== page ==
These values didn’t change because of Christian religious views. They changed in spite of them.

It can be said that, for the most part, secularism has kept the religious in check in the Western world. Christianity is no longer a violent and murderous threat because secular values make a damned good babysitter.

This morning, we woke up to the news that dozens of people had been killed in terror attacks in Brussels. We’ve been here before. We’ve risen to the news the Charlie Hebdo staff was massacred. We’ve followed along with the live updates as the Paris attacks unfolded. We all watched the twin towers fall.

The countries from which most of these attackers hail are countries that have not discovered the value of secularism yet. Like the Puritans of colonial New England, residents of these countries are free to interpret their religious doctrine literally and follow every word.

Words like,

They wish you would disbelieve as they disbelieved so you would be alike. So do not take from among them allies until they emigrate for the cause of Allah . But if they turn away, then seize them and kill them wherever you find them and take not from among them any ally or helper. 4:89


[Remember] when your Lord inspired to the angels, “I am with you, so strengthen those who have believed. I will cast terror into the hearts of those who disbelieved, so strike [them] upon the necks and strike from them every fingertip.” 8:12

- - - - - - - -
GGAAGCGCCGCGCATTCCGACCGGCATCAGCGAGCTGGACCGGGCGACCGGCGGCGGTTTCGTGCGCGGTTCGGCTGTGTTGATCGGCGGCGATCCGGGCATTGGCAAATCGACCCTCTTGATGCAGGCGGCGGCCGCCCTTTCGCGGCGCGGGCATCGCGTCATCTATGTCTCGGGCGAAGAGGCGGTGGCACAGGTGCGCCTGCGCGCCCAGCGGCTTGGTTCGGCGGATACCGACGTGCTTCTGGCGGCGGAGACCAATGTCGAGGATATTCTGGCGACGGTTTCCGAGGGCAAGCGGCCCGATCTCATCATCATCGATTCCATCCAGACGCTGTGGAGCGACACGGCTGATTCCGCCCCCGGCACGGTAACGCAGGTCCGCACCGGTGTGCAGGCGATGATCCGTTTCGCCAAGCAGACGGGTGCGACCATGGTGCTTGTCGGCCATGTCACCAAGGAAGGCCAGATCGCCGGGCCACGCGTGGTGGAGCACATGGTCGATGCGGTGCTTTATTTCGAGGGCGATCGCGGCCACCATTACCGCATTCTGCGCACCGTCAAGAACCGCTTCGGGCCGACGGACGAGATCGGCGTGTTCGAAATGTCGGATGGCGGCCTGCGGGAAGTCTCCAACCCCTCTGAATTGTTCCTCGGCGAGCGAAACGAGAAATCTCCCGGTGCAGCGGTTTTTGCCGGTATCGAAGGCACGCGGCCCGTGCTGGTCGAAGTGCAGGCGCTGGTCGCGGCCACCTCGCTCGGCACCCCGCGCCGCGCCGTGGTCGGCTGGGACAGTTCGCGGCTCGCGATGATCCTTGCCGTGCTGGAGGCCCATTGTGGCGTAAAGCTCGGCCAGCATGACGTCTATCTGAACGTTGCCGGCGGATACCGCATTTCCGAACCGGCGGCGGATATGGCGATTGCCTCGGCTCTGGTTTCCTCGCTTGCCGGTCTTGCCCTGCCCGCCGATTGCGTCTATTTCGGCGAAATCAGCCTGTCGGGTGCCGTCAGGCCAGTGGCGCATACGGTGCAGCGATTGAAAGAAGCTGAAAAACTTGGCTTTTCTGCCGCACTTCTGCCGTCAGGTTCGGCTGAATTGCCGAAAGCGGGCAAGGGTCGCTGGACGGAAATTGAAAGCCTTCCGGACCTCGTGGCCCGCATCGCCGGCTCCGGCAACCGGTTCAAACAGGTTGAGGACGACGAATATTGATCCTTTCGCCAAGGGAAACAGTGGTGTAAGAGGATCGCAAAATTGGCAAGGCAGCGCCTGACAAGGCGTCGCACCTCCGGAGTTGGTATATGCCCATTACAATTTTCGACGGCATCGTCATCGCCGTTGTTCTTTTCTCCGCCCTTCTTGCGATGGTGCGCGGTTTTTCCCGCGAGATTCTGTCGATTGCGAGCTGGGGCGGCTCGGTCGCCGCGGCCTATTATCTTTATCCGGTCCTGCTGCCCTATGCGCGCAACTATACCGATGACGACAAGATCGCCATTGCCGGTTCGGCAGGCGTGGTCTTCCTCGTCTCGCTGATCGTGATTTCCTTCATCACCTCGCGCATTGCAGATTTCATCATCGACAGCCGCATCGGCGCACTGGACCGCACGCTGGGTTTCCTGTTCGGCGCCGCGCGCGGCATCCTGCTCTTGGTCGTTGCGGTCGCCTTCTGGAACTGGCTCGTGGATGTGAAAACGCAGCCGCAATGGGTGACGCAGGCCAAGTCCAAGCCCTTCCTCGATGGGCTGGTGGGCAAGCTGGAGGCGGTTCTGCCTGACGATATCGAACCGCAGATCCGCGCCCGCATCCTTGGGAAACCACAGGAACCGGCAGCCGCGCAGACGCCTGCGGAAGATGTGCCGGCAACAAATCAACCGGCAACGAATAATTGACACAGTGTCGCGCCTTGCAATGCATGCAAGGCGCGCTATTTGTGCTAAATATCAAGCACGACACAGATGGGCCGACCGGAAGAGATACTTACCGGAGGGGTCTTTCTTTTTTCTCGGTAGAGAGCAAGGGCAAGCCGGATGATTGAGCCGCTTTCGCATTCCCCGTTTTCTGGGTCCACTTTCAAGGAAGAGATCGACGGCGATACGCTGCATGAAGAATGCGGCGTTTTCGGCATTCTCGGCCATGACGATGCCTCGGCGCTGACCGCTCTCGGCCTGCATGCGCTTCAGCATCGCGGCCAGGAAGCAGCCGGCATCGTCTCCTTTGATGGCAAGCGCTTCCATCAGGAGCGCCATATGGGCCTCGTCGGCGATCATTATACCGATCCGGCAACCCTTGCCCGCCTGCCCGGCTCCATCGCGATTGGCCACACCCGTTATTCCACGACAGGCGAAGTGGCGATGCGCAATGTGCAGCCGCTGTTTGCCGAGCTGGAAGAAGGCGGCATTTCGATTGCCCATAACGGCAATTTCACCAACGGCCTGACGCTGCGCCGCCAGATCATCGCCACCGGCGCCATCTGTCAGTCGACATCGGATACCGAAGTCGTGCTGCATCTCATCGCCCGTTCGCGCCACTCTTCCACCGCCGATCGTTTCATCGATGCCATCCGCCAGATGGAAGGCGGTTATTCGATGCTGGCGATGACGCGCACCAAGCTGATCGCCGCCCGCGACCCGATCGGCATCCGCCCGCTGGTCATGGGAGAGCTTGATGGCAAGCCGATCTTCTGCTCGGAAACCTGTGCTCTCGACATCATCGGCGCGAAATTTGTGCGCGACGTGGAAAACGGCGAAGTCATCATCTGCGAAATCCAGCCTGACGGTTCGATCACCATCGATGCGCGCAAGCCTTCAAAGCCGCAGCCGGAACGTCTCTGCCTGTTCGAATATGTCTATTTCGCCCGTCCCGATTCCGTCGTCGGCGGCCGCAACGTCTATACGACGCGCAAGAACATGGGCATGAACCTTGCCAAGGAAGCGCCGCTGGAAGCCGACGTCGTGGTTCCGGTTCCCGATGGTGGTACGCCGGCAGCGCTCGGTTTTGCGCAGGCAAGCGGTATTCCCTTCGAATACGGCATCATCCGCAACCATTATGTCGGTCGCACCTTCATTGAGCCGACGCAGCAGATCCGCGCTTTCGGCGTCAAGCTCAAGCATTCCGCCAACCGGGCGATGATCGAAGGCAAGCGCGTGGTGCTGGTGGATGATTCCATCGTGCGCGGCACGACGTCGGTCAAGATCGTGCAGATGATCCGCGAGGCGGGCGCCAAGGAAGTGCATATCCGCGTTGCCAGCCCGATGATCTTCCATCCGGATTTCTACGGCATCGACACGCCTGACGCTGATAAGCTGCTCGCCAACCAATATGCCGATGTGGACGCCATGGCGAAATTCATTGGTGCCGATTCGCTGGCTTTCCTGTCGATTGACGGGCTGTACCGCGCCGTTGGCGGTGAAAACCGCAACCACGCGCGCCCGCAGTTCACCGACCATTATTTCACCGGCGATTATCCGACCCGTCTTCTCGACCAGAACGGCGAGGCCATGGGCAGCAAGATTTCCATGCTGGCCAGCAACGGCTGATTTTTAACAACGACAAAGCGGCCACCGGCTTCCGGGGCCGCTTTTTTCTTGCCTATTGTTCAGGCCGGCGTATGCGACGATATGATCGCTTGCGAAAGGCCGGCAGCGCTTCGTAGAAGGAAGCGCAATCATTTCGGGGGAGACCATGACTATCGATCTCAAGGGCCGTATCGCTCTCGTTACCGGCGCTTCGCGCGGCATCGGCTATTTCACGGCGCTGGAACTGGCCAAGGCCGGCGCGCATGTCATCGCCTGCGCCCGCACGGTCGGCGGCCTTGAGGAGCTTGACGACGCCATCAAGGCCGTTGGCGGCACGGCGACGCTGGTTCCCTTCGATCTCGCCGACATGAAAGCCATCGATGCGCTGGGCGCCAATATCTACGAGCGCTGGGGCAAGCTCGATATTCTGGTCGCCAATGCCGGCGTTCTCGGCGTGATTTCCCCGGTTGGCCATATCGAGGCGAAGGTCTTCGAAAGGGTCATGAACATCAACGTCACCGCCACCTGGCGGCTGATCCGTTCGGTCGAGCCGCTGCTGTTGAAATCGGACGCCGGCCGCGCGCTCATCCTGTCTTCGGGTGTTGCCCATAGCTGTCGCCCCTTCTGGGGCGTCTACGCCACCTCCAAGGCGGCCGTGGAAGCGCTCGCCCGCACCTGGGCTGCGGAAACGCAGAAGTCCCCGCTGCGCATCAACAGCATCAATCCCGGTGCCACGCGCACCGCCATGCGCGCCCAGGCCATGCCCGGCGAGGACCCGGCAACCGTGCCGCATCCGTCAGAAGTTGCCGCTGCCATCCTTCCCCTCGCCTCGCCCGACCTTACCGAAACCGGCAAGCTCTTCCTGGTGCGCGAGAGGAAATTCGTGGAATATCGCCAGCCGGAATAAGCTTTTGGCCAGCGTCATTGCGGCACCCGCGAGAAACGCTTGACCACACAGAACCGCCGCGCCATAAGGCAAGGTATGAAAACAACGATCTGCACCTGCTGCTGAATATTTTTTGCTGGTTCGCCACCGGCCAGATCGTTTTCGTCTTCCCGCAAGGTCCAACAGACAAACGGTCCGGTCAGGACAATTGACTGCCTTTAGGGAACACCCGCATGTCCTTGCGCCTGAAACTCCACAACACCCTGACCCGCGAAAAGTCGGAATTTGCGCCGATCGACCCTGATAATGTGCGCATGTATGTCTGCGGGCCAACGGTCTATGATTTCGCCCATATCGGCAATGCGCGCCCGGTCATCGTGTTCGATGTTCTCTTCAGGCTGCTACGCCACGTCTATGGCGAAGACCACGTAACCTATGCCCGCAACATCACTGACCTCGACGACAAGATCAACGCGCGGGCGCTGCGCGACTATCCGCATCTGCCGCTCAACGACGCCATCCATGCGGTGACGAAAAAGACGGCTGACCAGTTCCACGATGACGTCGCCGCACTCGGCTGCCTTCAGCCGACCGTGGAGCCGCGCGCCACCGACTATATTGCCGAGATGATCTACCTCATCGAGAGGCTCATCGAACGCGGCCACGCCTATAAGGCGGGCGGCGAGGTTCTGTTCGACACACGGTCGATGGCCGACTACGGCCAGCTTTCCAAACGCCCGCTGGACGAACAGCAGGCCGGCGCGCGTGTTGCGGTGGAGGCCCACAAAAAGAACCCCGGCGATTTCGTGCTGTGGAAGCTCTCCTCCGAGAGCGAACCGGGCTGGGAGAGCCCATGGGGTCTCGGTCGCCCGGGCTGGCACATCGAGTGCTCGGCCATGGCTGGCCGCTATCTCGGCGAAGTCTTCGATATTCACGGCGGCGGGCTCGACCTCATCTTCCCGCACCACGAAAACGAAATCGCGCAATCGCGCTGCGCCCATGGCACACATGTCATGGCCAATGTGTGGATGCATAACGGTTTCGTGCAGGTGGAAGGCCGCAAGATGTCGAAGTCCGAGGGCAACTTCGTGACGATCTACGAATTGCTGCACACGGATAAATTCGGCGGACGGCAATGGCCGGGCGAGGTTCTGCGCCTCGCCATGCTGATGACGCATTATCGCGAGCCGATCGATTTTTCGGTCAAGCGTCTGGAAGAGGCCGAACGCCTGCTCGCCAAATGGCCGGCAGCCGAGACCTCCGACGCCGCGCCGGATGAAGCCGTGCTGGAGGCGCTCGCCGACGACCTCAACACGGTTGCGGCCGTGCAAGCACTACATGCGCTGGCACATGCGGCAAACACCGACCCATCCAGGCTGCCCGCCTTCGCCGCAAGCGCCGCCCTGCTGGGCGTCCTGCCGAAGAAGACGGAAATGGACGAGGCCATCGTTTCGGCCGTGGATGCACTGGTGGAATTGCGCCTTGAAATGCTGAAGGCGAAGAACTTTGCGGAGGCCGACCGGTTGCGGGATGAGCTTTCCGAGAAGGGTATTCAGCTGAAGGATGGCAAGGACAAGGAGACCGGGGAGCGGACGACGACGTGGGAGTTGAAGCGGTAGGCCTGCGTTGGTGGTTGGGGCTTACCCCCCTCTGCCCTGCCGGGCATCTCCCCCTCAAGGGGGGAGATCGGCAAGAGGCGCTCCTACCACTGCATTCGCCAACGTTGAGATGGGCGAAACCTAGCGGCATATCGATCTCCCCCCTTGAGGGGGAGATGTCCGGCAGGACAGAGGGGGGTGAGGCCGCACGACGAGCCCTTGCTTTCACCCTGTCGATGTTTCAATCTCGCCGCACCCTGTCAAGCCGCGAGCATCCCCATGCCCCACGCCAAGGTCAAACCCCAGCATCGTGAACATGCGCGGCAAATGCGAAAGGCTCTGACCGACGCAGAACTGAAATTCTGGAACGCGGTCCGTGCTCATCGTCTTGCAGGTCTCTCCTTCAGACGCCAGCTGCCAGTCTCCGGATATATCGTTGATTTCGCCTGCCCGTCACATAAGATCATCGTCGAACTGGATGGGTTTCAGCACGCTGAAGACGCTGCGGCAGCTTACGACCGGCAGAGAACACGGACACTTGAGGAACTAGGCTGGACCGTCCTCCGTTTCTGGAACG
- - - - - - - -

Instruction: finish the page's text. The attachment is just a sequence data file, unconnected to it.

Men are in charge of women by [right of] what Allah has given one over the other and what they spend [for maintenance] from their wealth. So righteous women are devoutly obedient, guarding in [the husband’s] absence what Allah would have them guard. But those [wives] from whom you fear arrogance – [first] advise them; [then if they persist], forsake them in bed; and [finally], strike them. But if they obey you [once more], seek no means against them. Indeed, Allah is ever Exalted and Grand. 4:34

Like the Puritans, Muslim extremists take the words of their holy book very seriously. Also like the Puritans, Muslim extremists are not being kept in check by values outside of their holy book.

With secularism, though, we grew out of the extreme, witch-burning version of Puritanism. With secularism, I believe, we can grow out of the extreme, suicide bombing version of Islam. That is why what outspoken secularists do is so important. That is why we get online and shout about it until we’re exhausted. Eventually, the hope is, people from the most remote, theocratic corners of the world will log on and hear our secular message. Eventually, we hope, this message will make sense to one or two of them and they’ll pass it on.

When people ask me why I never shut up about my atheism, or when they ask why I talk so much about something I don’t believe in, the answer is this:

If I shut up, I might miss that one kid in Iraq or Afghanistan or Nigeria who hears what I have to say. If I shut up, he might not take my message to heart and put humanity above his own religious beliefs. If I shut up, he might not decide to raise his children in a secular household with secular values keeping their religious beliefs in check. His daughter and her little brother who, if I had shut up, may have grown up to blow himself up on a crowded train in Brussels.